Although not an inherent flaw, there is another thing which could irritate a section of the youth audience: the film has been promoted as a fun, happy and youthful drama – and this, right from the young feel of the title, in slang English, to the songs to the trailers etc. – but what the film actually is is a very serious issue-based drama. Also, the non-inclusion of the title song, picturised on Salman Khan and Akshay Kumar, in the film will agitate the audience, especially because it has been well-appreciated in trailers seen on television and the Internet. Dialogues, by Kabir Sadanand and Rajveer Ahuja, are ordinary.

Mohit Marwah makes an average debut. His expressions don’t change with the requirements of the scene. He will have to work hard on his expressions, body language and dubbing if he is to create a noteworthy impression. Kiara Advani is impressive in her maiden attempt. She looks nice, acts well and has a very expressive voice too. Vijender Singh is dull in his debut role. His Haryanvi accent and pronunciations are an ear-sore. Arfi Lamba is earnest and does an effective job, giving the right expressions at the right time. Jimmy Shergill acts ably but both, his role and his performance, are predictable and a bit monotonous, too. Mansha Bahl makes a mark in the role of Dr. Payal. Vidushi Mehra is reasonably good as television reporter Sakshi. Khan Jahangir Khan does a fair job as Rajbeer. Anshuman Jha (as Bhura Chini), Dharmesh (as Ramlal), Kunicka Lal Sadanand (as Devi’s mother), Pravin Singh Sisodia (as shopkeeper Nunu Agarwal) and Rajveer Ahuja (as Chautala’s assistant, Imple) lend reasonable support. Ankushi Kumar (as Aditya’s niece), Aradhya Kapoor (as Sabrina), Girish Pal (as the male who sells his body for sex), Karim Haji (as Aditya’s father), Sophie (as Nora Fathi), Naveen Kumar (as the constable at the police station), Prabhat Kumar Pandey (as Sakshi’s cameraman), Sana Saeed (as Lovely Jindwali), Sanjay Mishra (as the gun supplier), Saumya Mishra (as Manju), Seema Sharma (as Chhaya), Sparsh Sharma (as Koki), Suminder Kandhari (as Tau), Vijay Kaushik (as Hariram) and the others provide ordinary support.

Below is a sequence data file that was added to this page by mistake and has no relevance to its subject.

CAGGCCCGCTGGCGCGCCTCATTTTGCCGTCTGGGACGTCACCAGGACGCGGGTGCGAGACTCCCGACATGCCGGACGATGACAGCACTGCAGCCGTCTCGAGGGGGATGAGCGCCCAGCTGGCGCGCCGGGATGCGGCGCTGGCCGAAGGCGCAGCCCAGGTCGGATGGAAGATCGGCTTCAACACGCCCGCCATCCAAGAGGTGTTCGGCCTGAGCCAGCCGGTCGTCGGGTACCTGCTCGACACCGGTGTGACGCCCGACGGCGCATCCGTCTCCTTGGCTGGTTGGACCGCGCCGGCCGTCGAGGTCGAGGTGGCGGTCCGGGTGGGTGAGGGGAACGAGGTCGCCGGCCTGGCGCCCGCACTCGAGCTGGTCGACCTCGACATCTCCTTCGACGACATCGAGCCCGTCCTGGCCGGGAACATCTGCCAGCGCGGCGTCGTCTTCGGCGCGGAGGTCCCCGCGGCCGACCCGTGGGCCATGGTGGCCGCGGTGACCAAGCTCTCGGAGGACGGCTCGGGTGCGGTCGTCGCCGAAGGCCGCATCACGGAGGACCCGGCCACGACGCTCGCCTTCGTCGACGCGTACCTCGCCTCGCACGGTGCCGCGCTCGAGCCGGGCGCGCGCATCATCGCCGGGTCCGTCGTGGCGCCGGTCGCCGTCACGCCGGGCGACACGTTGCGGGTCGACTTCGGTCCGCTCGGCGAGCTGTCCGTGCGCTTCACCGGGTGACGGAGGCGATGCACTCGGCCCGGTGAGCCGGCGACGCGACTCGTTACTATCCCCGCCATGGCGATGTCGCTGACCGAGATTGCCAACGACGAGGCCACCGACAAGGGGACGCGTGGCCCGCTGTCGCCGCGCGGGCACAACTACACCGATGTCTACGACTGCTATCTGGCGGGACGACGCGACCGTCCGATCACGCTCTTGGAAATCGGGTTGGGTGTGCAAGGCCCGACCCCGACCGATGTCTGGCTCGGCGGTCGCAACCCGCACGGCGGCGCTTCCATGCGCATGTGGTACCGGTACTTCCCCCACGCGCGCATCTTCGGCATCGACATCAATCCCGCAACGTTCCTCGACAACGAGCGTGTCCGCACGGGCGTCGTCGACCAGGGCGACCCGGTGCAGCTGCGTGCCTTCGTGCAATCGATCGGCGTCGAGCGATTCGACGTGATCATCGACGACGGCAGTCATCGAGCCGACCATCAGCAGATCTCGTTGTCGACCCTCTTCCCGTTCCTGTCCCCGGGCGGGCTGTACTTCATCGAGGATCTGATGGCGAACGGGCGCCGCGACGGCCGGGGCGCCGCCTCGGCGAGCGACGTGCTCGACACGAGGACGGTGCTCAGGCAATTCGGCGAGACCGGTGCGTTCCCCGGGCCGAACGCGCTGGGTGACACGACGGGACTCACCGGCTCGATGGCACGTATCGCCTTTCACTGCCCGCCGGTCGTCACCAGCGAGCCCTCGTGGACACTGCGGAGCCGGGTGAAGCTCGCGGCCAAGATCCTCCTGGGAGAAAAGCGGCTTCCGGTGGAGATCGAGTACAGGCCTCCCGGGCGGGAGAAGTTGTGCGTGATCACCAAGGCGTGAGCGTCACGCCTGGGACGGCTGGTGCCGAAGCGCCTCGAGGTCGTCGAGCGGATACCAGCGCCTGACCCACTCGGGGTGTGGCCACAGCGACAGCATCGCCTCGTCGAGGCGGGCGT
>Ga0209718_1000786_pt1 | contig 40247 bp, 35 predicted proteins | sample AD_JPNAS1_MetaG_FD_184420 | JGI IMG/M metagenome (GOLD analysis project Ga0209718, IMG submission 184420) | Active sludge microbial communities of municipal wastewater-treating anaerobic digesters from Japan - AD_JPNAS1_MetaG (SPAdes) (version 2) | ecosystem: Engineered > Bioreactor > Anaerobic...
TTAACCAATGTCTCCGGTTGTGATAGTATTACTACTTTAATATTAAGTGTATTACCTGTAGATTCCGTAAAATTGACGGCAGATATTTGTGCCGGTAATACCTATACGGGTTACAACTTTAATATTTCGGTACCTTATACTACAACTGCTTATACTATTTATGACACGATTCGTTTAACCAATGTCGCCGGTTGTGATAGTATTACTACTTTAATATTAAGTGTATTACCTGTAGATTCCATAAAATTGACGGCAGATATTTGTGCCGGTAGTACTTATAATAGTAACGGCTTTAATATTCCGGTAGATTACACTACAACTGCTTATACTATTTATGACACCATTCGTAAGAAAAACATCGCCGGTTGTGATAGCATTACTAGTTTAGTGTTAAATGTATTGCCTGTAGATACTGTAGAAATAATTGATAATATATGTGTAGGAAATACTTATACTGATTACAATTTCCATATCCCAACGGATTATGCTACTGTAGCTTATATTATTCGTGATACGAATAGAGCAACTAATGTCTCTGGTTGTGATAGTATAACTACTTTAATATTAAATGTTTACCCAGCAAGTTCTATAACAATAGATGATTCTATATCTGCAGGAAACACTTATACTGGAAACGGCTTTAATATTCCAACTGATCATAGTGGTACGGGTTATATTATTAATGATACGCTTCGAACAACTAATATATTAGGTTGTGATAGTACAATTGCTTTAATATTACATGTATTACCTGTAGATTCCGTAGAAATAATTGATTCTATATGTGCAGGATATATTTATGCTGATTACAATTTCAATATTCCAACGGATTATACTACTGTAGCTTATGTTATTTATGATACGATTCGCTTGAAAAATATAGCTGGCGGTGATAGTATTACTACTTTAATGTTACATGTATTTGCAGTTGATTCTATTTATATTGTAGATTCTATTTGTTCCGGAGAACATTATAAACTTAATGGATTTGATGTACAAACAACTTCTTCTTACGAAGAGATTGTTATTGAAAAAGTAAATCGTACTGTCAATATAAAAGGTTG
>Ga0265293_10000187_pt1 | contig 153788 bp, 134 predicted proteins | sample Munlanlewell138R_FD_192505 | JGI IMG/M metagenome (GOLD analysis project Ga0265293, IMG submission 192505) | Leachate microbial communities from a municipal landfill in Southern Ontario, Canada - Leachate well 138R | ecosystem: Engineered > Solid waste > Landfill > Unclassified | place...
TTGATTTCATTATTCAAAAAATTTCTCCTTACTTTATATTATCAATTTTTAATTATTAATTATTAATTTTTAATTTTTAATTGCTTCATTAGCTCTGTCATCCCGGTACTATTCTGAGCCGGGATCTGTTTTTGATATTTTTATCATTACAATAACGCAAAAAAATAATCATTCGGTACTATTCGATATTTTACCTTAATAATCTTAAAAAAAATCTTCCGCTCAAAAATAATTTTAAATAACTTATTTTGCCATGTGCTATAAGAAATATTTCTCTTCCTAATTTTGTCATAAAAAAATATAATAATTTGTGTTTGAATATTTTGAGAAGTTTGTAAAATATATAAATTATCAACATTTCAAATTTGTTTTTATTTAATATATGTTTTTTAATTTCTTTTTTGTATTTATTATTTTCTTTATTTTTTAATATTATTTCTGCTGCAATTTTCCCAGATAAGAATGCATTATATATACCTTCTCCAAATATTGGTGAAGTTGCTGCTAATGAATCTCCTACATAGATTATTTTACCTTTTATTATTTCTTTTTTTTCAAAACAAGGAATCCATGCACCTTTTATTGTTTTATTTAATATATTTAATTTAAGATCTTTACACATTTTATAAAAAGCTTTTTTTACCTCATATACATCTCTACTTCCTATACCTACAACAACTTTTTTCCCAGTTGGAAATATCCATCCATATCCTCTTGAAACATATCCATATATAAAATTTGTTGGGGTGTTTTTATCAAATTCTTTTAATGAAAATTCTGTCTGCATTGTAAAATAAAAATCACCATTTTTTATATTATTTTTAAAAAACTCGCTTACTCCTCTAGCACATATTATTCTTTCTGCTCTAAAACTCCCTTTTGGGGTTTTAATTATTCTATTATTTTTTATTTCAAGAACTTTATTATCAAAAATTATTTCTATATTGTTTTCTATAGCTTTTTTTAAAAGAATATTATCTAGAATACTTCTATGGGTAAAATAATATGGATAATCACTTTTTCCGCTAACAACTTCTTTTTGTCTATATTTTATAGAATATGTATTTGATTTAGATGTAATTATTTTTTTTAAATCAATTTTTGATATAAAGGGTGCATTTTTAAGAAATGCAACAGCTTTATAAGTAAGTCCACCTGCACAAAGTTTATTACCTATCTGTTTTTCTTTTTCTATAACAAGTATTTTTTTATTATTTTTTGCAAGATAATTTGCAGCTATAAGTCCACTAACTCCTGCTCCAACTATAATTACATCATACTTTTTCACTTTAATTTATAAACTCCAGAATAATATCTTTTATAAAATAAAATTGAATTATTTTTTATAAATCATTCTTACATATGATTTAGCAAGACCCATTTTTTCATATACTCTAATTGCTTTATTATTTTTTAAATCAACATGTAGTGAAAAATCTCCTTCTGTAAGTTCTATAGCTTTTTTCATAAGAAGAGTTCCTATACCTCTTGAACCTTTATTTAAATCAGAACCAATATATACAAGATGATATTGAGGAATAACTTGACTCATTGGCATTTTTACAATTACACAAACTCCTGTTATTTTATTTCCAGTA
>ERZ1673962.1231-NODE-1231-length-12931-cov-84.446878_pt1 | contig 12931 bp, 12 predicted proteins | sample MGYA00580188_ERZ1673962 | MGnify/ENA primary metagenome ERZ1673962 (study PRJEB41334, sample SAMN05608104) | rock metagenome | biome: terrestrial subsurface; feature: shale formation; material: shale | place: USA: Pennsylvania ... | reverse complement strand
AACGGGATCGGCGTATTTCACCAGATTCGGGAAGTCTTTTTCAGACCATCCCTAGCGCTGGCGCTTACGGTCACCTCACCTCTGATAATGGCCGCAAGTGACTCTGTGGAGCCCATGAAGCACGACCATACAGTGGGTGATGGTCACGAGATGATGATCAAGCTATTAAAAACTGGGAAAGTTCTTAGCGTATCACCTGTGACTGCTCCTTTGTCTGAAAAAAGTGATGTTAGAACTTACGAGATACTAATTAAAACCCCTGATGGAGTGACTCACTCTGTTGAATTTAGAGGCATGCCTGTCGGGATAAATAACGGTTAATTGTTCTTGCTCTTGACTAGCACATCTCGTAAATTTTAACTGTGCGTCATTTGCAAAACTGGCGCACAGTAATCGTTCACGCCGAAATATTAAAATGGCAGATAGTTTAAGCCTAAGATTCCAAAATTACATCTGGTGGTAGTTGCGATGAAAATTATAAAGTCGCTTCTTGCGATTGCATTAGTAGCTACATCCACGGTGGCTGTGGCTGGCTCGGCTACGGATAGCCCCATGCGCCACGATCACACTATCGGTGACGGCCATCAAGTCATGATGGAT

Kabir Sadanand’s direction is fair but the entertainment quotient in the film is very little. Music (Yo Yo Honey Singh, Prashant Vadhyar and Raftaar) is appealing. The title track (by Yo Yo Honey Singh), ‘Dhup chik’ (by Raftaar), ‘Dhuaan’ (by Prashant Vadhyar) and ‘Banjaarein’ (by Yo Yo Honey Singh) are the more appealing songs. Lyrics (by Yo Yo Honey Singh, Raftaar, Arshia Nahid, Niren Bhatt, Rajveer Ahuja and Sumit Arora) are alright. Jayesh Pradhan and Mudassar Khan’s choreography is nothing to shout about. Alok Punjani’s background music is alright. Milind Jog’s camerawork is nice. Bhiku Verma’s action scenes are routine. Vintee Bansal’s production designing is fair. Shounak Ghosh’s editing is average.

On the whole, Fugly is a disappointing and an ordinary fare with very little entertainment value. It has some chance in the big cities only because of the youthful appeal of its title and music. Its low budget is its biggest plus point.

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One Response to

  1. Pingback: Fugly [2014] Review By All Critics | Taran Adarsh | NDTV | Koimoi.com | ZoomTV | Rajeev Masand | Times of India | Tollywoodface